28th Four weeks ago today, we were taken prisoners. Four weeks hence will we still be held as prisoners? I hope not. This is a very warm day Bathed early this morning.


29th Up early & bathed in the river. We have about half enough to eat, part of the time. Warm weather.


20th Bathed in the river early this morning. This bathing every day in the river keeps me in health. Many soldiers do not bath once a week


31st waked early. Lifted my heart in prayer to God for grace through the day. Bather, Rainy


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Lay in my tent, and read my testament, most of the day. meditation & conversation employed my time partly.


Aug 1st Cool morning. Bathed early. We were marched out and counted. Heard artillery firing last night.


2nd Up early and bathed. cool morning but warm day. they are taking the sick off the Island. Breakfast (a half loaf of bread and a little meat) at 8 Oclock. Drew nothing else today


3rd Sunday. Waked up early & bathed. Holy Sabbath day. Lifted my heart in prayer and thanksgiving to the Giver of all good. He gives me life, health, food, [XXXXX], everything. At home they are in Sunday School or listening to a sermon while we are deprived of such heaven favored privileges. More sick left today.


4th Rose early, waited over an hour before I got to bathe. They took our names intending to perole or exchange us, we were told.


5th Slept in the open air. up early. Left Belle Island, at noon, for our transports. 15 or 18 miles down the river (3000 of us) Met a great many rebel prisoners returning from the north. They said to us, “Why, Yanks why are you so ragged and poor in flesh” We told them we were not used well. They said “we have had plenty to eat and good clothes to wear up north. This is a very hot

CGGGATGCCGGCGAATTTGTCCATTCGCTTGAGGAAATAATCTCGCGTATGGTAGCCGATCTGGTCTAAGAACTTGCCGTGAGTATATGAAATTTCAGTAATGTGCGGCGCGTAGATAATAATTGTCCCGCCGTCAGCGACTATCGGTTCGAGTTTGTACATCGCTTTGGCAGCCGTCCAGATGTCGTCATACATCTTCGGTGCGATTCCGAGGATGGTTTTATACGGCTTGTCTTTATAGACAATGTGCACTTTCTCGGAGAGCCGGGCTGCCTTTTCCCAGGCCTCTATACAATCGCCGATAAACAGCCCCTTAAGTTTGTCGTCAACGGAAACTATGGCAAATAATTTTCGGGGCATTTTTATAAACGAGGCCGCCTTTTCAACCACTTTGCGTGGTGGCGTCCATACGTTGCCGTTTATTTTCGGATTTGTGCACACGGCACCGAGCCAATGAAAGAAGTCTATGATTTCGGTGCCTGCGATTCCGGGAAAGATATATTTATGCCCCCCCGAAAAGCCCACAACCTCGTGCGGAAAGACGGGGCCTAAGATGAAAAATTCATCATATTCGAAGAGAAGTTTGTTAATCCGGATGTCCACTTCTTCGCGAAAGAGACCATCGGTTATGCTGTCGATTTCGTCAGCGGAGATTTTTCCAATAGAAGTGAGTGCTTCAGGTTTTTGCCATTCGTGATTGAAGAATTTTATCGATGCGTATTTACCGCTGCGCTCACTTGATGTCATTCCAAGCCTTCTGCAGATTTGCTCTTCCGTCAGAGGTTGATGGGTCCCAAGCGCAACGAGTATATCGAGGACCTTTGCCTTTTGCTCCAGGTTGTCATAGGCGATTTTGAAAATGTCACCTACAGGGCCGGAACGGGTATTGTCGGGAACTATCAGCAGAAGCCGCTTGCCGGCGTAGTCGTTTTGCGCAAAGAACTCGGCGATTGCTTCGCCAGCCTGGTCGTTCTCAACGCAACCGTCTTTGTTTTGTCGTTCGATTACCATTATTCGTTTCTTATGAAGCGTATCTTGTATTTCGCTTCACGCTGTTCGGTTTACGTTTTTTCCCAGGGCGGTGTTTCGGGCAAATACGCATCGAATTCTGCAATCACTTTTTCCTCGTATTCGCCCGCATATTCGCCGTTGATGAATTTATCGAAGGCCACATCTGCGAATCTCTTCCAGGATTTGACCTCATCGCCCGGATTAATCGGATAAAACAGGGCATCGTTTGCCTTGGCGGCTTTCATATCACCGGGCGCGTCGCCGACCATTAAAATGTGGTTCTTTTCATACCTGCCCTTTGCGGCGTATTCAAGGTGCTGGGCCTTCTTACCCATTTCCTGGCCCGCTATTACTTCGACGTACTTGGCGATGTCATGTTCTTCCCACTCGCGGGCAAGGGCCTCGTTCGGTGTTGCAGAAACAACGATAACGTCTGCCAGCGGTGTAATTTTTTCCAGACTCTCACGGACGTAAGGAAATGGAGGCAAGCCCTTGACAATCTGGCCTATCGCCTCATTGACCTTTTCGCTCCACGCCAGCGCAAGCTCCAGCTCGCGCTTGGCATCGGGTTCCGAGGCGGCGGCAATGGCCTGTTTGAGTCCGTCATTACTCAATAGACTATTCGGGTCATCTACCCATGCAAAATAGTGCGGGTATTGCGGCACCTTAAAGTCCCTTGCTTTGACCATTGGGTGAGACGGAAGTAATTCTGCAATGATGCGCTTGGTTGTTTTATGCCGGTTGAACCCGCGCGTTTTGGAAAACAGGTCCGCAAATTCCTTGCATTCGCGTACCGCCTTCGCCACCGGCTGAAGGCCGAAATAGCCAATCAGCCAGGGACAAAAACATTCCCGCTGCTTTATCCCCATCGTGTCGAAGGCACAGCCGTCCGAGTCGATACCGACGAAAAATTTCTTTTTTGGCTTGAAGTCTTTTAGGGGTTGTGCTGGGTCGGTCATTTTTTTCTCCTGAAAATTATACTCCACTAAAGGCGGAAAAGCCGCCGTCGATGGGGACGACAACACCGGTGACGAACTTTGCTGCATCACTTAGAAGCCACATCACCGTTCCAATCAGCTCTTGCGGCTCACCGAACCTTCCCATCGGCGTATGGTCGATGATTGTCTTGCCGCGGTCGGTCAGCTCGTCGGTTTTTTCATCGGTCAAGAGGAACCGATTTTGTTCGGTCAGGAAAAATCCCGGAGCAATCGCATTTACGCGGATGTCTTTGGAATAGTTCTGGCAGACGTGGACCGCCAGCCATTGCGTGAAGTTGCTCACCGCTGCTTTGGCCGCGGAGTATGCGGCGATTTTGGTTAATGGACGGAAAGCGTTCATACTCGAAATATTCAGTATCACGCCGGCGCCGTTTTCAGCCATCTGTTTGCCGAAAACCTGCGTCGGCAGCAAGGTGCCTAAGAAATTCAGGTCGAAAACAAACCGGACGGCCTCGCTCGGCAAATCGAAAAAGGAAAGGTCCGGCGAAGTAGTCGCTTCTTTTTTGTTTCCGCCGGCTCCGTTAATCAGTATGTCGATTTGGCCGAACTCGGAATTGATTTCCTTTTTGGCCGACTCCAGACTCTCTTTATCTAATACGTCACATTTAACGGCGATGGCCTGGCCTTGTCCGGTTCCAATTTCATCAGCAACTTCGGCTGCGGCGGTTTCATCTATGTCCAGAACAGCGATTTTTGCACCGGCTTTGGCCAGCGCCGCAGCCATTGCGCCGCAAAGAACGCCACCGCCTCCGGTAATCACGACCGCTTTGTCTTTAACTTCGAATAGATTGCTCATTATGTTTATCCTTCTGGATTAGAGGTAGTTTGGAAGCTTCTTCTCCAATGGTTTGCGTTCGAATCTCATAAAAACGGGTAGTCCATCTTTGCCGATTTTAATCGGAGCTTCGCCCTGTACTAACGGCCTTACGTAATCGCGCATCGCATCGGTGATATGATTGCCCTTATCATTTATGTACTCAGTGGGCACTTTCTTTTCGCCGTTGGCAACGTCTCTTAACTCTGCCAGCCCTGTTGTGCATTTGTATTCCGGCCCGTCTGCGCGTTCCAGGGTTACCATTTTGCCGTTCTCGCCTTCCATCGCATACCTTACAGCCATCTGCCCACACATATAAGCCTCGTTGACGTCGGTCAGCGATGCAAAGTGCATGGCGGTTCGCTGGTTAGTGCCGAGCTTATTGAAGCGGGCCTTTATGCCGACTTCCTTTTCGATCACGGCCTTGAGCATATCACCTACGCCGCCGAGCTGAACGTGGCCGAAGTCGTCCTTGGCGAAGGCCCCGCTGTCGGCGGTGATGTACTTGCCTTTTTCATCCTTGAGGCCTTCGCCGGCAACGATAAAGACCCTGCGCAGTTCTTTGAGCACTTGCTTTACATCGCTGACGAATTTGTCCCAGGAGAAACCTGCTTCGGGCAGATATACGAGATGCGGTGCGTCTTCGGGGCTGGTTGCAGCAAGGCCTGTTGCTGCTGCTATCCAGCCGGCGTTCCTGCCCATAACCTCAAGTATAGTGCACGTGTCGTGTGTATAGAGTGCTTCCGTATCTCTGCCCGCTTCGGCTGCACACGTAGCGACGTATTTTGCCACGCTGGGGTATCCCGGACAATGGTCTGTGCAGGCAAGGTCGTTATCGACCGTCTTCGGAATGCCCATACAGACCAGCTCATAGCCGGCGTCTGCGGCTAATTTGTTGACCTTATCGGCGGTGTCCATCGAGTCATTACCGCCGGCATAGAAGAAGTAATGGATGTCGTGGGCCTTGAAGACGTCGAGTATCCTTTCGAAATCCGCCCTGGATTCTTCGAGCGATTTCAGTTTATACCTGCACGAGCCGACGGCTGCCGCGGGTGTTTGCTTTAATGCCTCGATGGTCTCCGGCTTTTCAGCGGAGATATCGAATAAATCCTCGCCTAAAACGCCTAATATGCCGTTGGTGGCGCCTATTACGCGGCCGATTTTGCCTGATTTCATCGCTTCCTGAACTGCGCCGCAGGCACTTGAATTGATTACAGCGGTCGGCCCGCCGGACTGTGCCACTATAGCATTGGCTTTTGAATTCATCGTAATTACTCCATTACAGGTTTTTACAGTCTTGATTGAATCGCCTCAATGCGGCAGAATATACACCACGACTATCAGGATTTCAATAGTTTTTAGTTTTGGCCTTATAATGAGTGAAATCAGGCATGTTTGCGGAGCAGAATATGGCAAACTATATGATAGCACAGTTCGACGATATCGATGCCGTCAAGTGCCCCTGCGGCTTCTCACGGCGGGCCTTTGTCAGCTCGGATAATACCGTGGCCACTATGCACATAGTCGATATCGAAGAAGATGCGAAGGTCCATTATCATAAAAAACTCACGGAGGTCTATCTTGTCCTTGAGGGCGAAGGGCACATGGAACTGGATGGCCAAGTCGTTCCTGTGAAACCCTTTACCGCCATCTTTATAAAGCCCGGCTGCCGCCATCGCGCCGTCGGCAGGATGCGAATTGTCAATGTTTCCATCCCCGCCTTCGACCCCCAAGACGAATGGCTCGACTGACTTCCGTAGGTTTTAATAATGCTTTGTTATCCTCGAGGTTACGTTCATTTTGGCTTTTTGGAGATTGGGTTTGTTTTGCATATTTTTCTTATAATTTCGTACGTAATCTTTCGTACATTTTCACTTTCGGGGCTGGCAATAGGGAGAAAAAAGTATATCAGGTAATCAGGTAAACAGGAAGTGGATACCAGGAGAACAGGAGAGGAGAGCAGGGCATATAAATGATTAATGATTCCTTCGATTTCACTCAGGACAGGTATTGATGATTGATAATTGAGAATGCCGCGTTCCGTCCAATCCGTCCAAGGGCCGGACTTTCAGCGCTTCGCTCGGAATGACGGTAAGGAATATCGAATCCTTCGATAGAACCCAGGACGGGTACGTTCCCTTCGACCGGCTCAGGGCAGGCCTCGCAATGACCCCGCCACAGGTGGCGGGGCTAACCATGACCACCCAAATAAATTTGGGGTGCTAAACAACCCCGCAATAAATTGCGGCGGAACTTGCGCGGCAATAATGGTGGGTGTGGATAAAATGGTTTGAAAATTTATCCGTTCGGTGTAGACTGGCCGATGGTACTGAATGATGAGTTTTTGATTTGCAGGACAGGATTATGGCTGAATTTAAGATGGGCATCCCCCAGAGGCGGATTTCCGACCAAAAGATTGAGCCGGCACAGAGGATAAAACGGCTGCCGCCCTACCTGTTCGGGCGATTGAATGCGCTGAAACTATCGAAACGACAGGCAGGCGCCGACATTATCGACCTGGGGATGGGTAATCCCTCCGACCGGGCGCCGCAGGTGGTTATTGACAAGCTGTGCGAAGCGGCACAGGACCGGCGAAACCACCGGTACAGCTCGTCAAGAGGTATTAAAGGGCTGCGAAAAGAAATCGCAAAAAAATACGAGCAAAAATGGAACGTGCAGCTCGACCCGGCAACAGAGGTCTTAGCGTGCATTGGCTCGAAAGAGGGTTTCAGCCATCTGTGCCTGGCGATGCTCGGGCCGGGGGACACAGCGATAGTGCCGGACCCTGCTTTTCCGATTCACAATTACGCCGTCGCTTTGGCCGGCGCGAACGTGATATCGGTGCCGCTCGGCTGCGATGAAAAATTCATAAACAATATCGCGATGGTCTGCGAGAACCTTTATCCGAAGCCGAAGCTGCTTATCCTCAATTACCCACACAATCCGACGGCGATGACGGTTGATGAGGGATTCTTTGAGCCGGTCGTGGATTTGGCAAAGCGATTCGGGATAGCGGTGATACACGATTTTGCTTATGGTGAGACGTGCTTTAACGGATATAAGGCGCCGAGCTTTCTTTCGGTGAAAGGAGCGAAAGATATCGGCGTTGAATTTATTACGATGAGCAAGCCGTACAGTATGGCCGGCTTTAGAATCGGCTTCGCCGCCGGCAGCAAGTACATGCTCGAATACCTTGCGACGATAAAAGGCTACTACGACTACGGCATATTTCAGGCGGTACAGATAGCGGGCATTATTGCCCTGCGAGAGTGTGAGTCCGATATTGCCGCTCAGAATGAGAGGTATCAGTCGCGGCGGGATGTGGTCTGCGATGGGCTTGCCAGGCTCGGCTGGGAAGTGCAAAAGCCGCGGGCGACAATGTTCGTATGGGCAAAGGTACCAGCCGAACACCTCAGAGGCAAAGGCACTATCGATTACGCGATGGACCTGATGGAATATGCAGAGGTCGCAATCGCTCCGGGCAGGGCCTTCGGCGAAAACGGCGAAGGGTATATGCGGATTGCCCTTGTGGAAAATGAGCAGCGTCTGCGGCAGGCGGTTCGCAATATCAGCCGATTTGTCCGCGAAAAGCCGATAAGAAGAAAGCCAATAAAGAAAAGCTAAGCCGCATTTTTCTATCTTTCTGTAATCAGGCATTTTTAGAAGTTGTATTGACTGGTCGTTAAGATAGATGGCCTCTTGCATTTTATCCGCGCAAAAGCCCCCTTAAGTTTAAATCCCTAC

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day. I came near giving out. Got some blackberries and huckleberries on the road.


6th Slept in the open air last night. For the first time, last evening we got all we could eat from our men. Thank the Lord On board the Steamer New Haven. Came on board at 10.30 A.M. The Stars and Stripes wove over us once more. Dear Old flag I love thee. We got off the Steamer at Harrisons landing and started for our Regt. But had to stop and lay out.


7th This morning we started early in search of our boys. Some found and were glad to see them. My brother as well, and was overjoyed to see me. This morning the Regt was on inspection, this morning on Brigade drill. This evening, bathed in a pond, half a mile from camp.


8th Have plenty to eat now. General Starvation we left behind, when we left the rebel prison pen. Have the dear old Advocate to read. Food for soul and body. How thankful I should be Bathed this morning This evening the balloon went up to ascertain something in regard to the enemy that would be useful in future operations. Severe attack of